So, I've started work on my first real Factor project: Writing a implementation of Lisp in Factor (which is referred to as "extra/lisp", as that is where it lives in the Factor repo). I'm having some weird problems with local variables and transformations, but it's going pretty well, and I am having tons of fun with it.
So, how does it work?
The structure of the Lisp compiler is fairly simple: First, it parses the Lisp code from a string into a Factor data structure using Chris Double's (a.k.a. doublec) awesome
peg.ebnf, which allows you to just write out the EBNF for your grammar. The really neat thing about this is that, rather than your typical parser generator, this creates a "packrat" parser, which supports both direct and indirect left recursion. Very cool!
After the string is parsed, I then run a simple recursive transform on the code. Such is the beauty of Lisp, that I only need about five special cases (currently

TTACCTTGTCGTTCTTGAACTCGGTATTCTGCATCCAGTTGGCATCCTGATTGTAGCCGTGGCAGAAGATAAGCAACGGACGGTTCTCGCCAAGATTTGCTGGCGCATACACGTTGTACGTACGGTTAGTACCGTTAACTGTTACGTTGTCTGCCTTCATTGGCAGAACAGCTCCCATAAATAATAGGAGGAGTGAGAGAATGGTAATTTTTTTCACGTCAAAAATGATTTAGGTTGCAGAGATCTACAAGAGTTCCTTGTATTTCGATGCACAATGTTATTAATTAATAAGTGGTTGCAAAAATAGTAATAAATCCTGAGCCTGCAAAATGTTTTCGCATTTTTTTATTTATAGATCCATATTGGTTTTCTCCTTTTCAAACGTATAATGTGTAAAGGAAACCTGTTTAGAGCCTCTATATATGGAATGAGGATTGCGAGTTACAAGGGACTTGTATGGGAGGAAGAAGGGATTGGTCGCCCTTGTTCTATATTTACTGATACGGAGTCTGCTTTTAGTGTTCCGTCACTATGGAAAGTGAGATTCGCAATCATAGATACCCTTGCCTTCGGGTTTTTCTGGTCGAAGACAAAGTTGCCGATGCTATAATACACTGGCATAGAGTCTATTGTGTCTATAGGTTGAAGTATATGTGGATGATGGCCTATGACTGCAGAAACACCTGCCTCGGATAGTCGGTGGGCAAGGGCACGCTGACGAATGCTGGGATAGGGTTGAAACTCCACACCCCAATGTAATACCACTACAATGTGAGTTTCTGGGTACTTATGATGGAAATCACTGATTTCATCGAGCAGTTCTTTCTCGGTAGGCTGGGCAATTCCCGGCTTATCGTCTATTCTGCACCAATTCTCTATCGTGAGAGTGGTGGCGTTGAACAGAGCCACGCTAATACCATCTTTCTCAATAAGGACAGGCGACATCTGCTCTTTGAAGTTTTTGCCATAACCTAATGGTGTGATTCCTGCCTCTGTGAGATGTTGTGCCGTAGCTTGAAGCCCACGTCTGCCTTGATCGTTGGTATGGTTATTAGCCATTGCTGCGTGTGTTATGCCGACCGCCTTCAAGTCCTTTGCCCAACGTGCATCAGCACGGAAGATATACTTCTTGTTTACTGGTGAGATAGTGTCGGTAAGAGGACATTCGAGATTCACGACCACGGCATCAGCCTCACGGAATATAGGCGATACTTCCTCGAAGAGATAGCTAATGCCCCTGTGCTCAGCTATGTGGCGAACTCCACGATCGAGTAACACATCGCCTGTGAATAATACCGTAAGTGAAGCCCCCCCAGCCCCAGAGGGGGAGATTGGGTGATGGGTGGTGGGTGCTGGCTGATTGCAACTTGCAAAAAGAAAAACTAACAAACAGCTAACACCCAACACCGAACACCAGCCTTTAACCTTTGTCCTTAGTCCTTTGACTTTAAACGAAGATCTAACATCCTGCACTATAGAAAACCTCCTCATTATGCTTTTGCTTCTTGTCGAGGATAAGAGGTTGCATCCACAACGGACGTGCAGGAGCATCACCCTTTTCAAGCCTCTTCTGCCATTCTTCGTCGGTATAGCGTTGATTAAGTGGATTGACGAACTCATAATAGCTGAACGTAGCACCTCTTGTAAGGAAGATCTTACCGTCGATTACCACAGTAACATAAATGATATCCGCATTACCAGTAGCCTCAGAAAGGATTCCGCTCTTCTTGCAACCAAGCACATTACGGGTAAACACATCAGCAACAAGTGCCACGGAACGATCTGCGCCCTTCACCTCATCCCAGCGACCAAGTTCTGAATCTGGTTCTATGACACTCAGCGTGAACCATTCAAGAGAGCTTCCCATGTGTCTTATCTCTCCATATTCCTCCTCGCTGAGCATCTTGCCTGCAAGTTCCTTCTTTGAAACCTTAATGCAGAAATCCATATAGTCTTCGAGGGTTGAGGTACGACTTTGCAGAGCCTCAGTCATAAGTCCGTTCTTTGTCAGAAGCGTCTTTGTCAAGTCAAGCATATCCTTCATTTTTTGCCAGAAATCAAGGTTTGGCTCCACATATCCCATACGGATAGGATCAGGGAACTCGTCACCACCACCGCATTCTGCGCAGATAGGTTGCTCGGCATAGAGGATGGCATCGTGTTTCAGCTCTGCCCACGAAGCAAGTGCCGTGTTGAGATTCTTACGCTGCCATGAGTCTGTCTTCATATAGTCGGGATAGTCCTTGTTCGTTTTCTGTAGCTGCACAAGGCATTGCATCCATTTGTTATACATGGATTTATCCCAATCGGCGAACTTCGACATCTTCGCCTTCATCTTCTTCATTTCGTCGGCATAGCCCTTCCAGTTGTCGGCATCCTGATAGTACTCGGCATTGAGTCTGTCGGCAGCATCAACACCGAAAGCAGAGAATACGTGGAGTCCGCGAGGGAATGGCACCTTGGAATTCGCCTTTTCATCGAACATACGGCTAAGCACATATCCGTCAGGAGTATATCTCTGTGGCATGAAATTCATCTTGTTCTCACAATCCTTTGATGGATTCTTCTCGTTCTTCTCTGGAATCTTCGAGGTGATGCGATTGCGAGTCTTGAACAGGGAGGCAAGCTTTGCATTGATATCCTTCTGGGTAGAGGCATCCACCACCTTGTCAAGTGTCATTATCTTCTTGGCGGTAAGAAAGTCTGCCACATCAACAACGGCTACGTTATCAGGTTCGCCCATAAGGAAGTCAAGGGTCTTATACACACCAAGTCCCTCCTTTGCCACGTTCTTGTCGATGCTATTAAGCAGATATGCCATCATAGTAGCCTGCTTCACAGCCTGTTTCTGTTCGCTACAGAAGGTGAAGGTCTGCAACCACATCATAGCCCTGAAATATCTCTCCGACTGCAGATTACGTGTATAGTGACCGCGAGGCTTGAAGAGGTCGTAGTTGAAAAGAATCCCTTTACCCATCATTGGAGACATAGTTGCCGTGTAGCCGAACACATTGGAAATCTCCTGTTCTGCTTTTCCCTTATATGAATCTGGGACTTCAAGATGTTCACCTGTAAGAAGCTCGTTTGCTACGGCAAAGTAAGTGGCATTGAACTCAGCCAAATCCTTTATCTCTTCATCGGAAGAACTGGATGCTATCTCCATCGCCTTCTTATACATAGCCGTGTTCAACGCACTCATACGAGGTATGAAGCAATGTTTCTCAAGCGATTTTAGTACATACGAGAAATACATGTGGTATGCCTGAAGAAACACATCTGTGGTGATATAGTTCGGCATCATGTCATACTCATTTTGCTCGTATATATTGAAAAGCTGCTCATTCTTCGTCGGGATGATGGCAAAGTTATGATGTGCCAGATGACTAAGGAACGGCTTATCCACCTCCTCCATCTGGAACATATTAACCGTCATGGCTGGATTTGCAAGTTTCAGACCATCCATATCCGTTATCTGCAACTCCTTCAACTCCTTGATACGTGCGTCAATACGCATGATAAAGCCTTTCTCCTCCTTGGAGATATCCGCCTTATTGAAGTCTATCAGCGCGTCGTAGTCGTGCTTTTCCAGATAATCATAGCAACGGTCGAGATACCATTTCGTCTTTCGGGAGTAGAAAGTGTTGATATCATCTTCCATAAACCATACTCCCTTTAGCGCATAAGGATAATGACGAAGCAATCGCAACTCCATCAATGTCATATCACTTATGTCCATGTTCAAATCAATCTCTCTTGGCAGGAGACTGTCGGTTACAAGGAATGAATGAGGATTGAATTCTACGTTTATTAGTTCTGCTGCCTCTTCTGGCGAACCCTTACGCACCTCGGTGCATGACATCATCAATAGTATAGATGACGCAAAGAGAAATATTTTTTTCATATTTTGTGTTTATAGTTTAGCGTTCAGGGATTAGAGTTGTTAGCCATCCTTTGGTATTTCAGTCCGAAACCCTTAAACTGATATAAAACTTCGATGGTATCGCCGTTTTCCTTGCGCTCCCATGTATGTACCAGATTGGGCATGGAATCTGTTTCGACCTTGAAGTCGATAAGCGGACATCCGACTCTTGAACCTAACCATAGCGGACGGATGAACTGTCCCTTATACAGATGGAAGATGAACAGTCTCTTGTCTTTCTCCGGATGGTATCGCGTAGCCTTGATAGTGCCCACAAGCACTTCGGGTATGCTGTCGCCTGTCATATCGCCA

cond - and yes, I know I don't need both
if, but it's easier this way). In general, the transformation turns
(foo bar baz) into
[ bar baz foo ] , albeit with some funny tricks to deal with variadic functions.
Well, right now, it's failing when calling lambdas. Apparently, in the lambda-quotation
[| x | x ], the two
x's are not
eq?. Not quite sure why, but I'm working on it. Once I get that working, all I really have left to do is do macros (which shouldn't be too hard, as I can just piggy-back off Factor's
MACRO: (or so I hope)), and then I can start bootstraping it in Lisp. Should be fun!
By the way, if you're interested, you can take a look at what I've done so far at
git://factorcode.org/git/jamesnvc, or take a look in the main Factor repo (under "extra/lisp") as Slava pulls it in.